Ushaw has a long history that begins many miles from County Durham and has stood on this site since 1808, long before the neighbouring villages of Ushaw Moor, Bearpark and Langley Park came into being. The roots of Ushaw’s story go back to Elizabethan times in 1558 when the queen suppressed Catholicism, though many continued to secretly adhere to the old religion, particularly in the North of England.

Ushaw Chapel and Historic House © David Simpson

Many Catholic priests fled to France or the Low Countries to escape persecution and in the ancient French University town of Douai, 20 miles south of Lille, a Lancashire-born, Oxford-educated priest, William Allen (later Cardinal Allen) established a college for training English priests in 1568 and hundreds of priests flooded into England to secretly perform mass in their homeland, often resulting in the execution of those who were captured.

Ushar arms
The three coneys (rabbits) on the shield of Ushaw College derive from the family arms of William Allen © David Simpson

In 1791 the Catholic mass was legalised but the foundation of Catholic academies or colleges remained illegal. Douai at this time had a noted North East England influence. In 1790 William Gibson of Stonecroft near Hexham, who was the president of that college, was succeeded by Edward Kitchin, a chaplain of Lartington Hall near Barnard Castle.

Ushaw © David Simpson

It proved a troublesome era for Kitchin as the French Revolution was taking hold and the town of Douai found itself caught up in the rioting with mobs invading the college. In 1793, following the execution of the French king, England declared war on France and the English priests were evicted from Douai. Some students and teachers who remained were imprisoned though some escaped or were later released.

Ushaw chapel
Stained glass windows Ushaw chapel © David Simpson

A new location was needed for the college and influential Roman Catholics persuaded the British Prime Minister, William Pitt to legalise English-based Catholic colleges to keep money in the country.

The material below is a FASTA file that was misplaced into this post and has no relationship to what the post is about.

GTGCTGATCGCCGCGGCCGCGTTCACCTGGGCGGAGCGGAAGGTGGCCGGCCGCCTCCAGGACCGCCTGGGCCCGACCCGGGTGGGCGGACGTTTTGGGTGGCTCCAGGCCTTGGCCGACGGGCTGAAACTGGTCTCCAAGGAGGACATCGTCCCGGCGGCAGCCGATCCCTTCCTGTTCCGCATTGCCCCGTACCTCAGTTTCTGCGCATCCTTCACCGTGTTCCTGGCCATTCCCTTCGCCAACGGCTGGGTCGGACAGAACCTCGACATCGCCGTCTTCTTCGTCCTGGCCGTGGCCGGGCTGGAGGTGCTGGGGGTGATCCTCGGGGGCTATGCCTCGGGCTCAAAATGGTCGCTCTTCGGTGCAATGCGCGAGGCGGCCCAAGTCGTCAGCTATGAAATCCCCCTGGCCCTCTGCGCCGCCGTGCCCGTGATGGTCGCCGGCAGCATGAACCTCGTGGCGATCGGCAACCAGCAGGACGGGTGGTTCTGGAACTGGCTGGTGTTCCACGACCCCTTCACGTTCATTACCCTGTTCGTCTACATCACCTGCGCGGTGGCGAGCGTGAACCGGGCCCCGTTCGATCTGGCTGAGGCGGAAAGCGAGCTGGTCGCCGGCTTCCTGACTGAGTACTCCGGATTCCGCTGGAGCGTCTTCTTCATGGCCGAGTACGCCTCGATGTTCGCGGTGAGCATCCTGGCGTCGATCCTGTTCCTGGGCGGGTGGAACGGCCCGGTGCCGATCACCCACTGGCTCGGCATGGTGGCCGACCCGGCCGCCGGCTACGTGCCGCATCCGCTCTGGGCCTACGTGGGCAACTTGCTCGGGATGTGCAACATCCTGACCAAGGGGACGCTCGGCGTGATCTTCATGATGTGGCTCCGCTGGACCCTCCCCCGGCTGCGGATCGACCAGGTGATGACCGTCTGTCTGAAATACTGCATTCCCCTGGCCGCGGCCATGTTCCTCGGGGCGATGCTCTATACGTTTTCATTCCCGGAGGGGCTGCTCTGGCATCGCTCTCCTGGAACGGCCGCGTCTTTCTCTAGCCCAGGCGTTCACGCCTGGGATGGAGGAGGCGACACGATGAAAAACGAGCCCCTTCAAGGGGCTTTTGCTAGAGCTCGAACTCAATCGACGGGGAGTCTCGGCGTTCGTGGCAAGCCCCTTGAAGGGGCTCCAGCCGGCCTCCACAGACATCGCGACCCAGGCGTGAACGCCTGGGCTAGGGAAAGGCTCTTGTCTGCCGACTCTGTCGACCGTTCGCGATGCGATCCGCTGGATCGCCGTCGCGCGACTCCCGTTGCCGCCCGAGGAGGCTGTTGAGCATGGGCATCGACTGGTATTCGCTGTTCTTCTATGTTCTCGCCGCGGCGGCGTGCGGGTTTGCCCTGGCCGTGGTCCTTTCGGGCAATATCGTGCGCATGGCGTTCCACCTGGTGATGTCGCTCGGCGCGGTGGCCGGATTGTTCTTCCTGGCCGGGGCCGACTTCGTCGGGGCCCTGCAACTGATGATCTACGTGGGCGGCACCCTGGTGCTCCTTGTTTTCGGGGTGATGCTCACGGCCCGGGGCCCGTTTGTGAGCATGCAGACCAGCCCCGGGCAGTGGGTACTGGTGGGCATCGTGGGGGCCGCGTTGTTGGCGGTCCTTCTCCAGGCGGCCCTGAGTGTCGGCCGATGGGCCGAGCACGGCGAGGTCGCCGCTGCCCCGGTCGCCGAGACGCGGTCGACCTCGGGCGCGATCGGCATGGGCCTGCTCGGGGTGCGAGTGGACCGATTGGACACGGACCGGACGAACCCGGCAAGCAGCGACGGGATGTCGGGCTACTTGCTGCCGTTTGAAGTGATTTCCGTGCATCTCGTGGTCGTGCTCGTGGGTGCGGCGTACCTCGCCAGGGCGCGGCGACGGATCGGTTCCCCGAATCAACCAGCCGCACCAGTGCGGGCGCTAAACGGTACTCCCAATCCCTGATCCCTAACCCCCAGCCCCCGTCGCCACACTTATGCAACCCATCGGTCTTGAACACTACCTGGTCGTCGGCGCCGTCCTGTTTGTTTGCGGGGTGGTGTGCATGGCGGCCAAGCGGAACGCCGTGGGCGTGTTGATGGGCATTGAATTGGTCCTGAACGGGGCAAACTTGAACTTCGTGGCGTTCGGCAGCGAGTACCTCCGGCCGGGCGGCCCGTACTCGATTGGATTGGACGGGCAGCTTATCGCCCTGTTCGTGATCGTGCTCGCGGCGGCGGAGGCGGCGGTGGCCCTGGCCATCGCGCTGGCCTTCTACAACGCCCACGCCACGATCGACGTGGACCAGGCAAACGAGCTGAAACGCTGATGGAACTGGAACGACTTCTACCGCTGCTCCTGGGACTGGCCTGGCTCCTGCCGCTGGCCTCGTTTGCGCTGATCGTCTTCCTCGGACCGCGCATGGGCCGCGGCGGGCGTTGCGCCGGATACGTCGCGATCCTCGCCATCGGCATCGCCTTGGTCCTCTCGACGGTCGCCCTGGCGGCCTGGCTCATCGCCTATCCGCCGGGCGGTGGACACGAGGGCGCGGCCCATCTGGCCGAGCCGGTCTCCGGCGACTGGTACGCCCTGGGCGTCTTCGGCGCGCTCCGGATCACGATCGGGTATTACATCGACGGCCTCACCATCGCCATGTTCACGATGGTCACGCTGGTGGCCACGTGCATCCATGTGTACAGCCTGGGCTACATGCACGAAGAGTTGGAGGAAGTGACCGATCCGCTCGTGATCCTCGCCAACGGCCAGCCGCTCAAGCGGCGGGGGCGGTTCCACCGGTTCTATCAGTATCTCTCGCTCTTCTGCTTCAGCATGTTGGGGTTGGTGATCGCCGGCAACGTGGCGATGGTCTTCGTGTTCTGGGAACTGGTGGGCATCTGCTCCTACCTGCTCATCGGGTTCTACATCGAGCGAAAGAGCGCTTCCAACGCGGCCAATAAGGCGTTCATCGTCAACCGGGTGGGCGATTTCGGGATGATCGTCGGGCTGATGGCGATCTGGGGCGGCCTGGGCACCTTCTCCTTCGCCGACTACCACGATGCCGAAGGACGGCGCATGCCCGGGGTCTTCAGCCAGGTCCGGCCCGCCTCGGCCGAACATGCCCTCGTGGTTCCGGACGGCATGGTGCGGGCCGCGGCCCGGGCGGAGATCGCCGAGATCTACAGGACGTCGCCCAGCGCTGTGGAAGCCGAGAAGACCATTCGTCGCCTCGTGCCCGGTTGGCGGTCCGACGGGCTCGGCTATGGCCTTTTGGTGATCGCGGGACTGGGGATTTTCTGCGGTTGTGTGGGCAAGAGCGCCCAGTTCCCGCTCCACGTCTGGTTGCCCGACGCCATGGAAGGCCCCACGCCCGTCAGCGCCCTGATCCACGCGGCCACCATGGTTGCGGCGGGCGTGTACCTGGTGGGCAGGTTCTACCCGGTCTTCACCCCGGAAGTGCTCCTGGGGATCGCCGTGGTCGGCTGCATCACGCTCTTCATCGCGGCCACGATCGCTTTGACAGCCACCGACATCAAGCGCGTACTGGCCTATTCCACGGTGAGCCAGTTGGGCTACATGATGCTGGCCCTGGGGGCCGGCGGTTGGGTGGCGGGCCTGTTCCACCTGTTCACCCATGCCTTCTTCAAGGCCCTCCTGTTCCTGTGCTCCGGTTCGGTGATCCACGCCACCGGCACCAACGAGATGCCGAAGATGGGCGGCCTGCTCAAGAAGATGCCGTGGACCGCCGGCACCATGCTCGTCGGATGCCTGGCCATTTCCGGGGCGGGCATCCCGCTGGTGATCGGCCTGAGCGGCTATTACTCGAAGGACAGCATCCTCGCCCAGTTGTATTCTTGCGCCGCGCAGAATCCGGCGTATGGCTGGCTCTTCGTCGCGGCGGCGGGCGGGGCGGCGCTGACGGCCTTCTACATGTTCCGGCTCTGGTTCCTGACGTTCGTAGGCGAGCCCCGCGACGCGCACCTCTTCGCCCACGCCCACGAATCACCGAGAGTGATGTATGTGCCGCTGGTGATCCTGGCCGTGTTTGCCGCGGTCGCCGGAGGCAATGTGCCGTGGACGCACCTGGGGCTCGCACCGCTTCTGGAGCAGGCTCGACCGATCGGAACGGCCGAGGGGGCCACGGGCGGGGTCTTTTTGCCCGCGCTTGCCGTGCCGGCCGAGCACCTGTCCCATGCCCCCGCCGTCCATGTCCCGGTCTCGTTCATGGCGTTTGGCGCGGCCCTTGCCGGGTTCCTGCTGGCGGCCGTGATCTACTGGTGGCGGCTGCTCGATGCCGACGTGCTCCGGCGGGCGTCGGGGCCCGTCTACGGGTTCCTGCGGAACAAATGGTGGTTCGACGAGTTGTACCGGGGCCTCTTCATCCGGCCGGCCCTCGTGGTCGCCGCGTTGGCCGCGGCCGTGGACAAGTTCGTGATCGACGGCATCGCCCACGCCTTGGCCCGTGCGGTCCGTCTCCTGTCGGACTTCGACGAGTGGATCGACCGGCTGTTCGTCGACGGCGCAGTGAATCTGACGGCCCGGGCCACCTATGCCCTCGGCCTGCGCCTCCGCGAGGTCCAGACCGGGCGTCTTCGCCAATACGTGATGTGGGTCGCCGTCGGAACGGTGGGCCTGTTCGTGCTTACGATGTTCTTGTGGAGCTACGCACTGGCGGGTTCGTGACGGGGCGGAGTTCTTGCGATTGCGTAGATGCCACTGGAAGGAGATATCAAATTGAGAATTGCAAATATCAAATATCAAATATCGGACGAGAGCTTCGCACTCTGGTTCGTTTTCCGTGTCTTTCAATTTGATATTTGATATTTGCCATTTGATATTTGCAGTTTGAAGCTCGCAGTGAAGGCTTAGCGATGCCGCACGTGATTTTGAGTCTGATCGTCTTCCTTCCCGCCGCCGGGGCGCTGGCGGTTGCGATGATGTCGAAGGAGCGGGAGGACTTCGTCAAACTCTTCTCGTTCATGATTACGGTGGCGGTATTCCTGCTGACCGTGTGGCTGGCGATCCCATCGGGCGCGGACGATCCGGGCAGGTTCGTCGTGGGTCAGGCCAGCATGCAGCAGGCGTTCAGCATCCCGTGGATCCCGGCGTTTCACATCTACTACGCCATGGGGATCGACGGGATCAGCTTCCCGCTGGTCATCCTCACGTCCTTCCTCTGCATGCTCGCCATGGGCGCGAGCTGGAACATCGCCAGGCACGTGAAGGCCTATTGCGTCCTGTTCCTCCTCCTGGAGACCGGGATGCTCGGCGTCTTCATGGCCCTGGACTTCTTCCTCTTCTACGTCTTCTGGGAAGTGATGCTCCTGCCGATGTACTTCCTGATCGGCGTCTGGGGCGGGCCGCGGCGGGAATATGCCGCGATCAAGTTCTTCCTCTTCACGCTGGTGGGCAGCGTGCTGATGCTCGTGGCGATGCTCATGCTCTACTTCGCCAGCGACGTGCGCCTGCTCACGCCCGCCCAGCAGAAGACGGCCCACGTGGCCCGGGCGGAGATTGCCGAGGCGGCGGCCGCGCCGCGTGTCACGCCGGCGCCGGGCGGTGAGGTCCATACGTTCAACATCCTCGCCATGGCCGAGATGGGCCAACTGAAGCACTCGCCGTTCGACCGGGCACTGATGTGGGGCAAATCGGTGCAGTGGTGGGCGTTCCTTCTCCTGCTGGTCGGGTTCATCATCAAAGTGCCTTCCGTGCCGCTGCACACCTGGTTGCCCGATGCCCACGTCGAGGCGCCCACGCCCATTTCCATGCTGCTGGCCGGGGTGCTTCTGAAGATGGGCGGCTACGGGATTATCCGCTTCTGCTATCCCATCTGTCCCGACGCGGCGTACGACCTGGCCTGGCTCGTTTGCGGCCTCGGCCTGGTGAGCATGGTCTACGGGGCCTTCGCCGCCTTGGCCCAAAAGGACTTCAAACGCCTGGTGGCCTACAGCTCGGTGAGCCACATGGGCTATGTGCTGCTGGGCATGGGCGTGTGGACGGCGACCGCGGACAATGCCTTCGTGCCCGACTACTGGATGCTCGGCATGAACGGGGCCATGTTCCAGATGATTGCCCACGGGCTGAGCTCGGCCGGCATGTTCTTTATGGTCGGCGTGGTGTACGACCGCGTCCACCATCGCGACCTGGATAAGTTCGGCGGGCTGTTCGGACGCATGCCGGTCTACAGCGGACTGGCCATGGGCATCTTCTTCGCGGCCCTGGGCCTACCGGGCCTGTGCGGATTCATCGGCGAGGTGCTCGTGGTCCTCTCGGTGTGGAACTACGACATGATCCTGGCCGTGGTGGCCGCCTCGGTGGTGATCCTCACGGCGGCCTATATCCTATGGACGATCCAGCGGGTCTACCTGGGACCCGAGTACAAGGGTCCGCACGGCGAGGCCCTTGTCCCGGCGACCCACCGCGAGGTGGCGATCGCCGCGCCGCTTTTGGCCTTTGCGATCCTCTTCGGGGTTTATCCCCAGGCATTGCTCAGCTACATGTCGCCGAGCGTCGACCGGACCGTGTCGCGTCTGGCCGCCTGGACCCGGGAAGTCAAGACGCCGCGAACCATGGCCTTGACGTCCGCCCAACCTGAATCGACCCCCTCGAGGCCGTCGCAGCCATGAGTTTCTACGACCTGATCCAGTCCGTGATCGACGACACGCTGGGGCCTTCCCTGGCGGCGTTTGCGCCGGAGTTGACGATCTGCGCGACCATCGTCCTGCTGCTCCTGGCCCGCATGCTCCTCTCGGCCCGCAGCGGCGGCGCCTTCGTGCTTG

The grounds of Ushaw
The grounds of Ushaw © David Simpson

While a new location was sought, former Douai pupils were educated at Old Hall near Ware in Hertfordshire and at a school at Tudhoe in County Durham. Land was eventually acquired at Crook Hall near Leadgate (not to be confused with Crook Hall in Durham City) and pupils were initially housed at nearby Pontop Hall while the building was prepared.

Floor tiling at Ushaw © David Simpson

It was agreed Durham’s college would serve all England, but southern factions favoured the Hertfordshire site. Two separate colleges soon served northern and southern England and Hertfordshire’s Old Hall became St Edmund’s College.

Ushaw © David Simpson

The northern students had all moved into Crook Hall in October 1794 but Crook Hall was small and it became increasingly apparent that a larger, grander establishment was needed. Many sites were considered including Gainford on Tees and Flass Hall in the Deerness Valley. At this time Flass belonged to the Catholic Smythe family and it was Smythe farmland at nearby Ushaw Row that was eventually purchased in 1798 for the site of the new college.

Ushaw: the main building (1808-1819) is Georgian in style and built around a quadrangle © David Simpson

The construction of Ushaw College commenced in 1804 on newly acquired land. The Smythes, who were principally associated with Esh village had owned much land in the neighbourhood since the reign of Henry VIII and had taken part in the Catholic rebellion called the Rising of the North in 1569. The rising failed, but although the Smythe land was confiscated as a result of the rebellion, it was restored in 1609.

ushaw chapel
The chapel, Ushaw © David Simpson